Richard Butler AC former Ambassador to the United Nations

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4 Responses to RICHARD BUTLER -Rationality and Fairness in International relations

  1. Chris Harrington says:

    A side issue is that I’m not so sure of the statistics here. Australian GDP is about $US1.3 trillion per year. I think the US GDP is around $US20 trillion. OECD figures for 2017 show government deficits in the US at about 4%. What is astonishing is that the so called anathema of markets to government debt does not apply to the US where total government debt remains at about twice the size of GDP.

  2. Warren Brown says:

    Disturbing and thoughtful article. I agree with Niall McLaren, Trump is not deluded but he is a menace to society.

  3. Niall McLaren says:

    Trump is NOT deluded. He has a most severe personality disorder and clear-cut features of early cognitive decline but, like Mao, Hitler, Stalin, Maduro, Nixon, and all the rest of the gang, he is NOT mentally-ill.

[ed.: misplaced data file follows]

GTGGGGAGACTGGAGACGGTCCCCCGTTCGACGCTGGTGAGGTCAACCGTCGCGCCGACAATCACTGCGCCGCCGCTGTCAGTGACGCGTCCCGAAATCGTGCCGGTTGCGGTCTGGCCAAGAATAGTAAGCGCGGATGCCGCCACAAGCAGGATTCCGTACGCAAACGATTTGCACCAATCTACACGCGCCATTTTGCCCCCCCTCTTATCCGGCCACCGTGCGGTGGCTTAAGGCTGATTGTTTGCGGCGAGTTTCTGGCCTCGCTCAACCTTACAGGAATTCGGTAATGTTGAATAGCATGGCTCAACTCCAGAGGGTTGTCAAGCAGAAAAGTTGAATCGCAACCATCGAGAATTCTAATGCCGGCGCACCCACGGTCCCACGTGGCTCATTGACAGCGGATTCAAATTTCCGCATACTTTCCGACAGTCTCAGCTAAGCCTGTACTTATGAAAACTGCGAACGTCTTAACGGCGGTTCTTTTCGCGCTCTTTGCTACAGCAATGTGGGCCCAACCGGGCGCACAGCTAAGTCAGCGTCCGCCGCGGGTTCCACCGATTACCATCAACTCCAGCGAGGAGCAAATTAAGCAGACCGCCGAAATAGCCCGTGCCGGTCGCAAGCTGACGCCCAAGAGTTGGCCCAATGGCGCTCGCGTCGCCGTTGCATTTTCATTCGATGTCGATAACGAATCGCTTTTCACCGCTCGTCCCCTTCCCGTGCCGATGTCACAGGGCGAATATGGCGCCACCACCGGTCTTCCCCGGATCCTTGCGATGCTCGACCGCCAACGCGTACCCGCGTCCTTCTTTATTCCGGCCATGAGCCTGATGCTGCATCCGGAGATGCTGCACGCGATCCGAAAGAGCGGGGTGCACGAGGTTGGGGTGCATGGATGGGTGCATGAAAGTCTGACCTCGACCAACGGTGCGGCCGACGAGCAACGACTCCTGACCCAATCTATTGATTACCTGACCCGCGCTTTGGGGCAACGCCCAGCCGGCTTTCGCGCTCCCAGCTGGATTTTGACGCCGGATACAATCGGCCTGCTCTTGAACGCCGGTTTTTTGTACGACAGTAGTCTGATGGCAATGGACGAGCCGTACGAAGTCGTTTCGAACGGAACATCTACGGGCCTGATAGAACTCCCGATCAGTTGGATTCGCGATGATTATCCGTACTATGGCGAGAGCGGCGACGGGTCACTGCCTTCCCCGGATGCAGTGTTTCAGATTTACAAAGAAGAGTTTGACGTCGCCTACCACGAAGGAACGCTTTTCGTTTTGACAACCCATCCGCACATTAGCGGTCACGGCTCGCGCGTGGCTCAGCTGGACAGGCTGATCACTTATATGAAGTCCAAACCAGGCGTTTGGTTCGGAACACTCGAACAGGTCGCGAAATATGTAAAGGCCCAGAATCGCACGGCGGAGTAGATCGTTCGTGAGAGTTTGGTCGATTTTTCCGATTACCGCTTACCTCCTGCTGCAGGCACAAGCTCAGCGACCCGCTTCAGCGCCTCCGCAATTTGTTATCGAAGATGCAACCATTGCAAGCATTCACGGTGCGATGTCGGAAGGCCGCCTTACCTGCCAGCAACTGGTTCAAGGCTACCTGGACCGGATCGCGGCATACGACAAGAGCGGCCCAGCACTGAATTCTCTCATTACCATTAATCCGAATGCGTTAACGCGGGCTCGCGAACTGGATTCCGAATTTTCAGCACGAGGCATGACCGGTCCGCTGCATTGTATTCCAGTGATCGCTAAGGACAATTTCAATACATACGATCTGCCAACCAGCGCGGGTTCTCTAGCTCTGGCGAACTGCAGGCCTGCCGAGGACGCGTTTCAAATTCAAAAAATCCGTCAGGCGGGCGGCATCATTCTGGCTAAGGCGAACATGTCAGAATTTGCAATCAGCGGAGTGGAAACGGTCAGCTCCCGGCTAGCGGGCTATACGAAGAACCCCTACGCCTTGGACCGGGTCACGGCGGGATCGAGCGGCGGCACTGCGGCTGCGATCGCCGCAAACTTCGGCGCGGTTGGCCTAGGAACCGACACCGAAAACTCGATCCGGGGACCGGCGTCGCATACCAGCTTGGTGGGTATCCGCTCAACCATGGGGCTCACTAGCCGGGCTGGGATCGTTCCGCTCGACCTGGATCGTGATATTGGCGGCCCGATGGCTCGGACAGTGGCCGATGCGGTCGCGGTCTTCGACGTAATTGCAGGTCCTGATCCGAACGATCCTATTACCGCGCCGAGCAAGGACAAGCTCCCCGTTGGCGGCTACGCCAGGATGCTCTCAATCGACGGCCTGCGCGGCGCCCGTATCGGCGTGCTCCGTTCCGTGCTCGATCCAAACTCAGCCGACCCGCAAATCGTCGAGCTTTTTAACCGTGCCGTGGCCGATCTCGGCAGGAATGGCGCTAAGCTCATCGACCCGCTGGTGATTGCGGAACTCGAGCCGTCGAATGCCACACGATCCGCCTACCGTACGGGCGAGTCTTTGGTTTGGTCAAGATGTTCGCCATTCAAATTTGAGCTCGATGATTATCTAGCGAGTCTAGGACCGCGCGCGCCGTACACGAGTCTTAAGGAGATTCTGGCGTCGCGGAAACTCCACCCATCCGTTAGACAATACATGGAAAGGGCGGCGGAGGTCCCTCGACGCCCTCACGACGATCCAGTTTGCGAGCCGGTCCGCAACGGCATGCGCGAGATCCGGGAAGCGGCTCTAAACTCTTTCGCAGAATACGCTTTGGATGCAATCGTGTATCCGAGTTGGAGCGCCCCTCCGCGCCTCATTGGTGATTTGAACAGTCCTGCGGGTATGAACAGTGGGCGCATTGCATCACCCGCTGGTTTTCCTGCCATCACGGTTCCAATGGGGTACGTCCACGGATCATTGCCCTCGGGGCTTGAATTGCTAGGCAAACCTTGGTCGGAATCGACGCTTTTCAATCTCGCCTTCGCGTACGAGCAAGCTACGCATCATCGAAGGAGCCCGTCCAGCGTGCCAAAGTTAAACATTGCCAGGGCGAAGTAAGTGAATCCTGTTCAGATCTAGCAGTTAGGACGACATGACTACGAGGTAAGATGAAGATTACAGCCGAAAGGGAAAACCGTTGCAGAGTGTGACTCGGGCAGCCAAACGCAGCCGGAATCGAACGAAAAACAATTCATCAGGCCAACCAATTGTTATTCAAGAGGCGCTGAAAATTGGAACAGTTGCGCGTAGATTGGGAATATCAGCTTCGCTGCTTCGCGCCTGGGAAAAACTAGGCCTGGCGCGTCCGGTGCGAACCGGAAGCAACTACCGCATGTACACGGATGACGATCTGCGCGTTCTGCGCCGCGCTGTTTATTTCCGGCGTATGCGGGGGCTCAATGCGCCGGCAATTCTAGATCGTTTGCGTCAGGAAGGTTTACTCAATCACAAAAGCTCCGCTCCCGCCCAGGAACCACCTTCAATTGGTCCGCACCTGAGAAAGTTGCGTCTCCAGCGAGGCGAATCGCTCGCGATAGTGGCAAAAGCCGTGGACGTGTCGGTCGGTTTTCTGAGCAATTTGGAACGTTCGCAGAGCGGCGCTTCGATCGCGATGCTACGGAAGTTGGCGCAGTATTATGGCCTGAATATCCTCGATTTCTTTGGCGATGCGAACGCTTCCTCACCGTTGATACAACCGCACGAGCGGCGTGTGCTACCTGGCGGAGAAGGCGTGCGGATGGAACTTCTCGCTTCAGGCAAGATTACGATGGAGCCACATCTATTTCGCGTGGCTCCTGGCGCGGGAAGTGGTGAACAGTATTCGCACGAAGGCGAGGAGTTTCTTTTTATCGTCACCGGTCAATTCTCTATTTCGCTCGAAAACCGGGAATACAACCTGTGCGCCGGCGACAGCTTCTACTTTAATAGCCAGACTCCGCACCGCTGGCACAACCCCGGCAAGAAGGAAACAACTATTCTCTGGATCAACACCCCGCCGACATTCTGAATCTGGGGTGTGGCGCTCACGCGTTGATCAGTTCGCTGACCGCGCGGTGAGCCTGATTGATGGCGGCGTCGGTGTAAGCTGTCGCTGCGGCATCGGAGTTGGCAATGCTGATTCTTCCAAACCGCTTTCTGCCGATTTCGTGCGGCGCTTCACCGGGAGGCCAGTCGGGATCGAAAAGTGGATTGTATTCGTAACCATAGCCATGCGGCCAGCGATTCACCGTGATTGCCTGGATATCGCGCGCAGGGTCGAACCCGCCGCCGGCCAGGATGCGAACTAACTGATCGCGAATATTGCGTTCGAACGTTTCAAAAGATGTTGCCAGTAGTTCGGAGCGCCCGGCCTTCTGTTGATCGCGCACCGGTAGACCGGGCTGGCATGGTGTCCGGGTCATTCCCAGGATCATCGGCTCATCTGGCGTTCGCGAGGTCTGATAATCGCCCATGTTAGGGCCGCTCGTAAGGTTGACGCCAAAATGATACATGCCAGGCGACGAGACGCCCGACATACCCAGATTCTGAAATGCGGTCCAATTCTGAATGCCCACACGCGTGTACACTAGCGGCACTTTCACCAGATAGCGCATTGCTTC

4. Tony Kevin says:

    Fine and timely analysis. I like the way Richard Butler links the themes of international relations irrationality ( Trump in general – and one could add specifically UK Brexit blues, Macron’s over-the-top response to Gilets Jaunes, US’s Venezuela coup threats, US threats to Iran ) and Australian domestic policy irrationality ( on which today’s Crikey essay by Kishor Napier-Raman,’While New Zealand heals, Australia’s culture war rolls on’ is essential supplementary reading).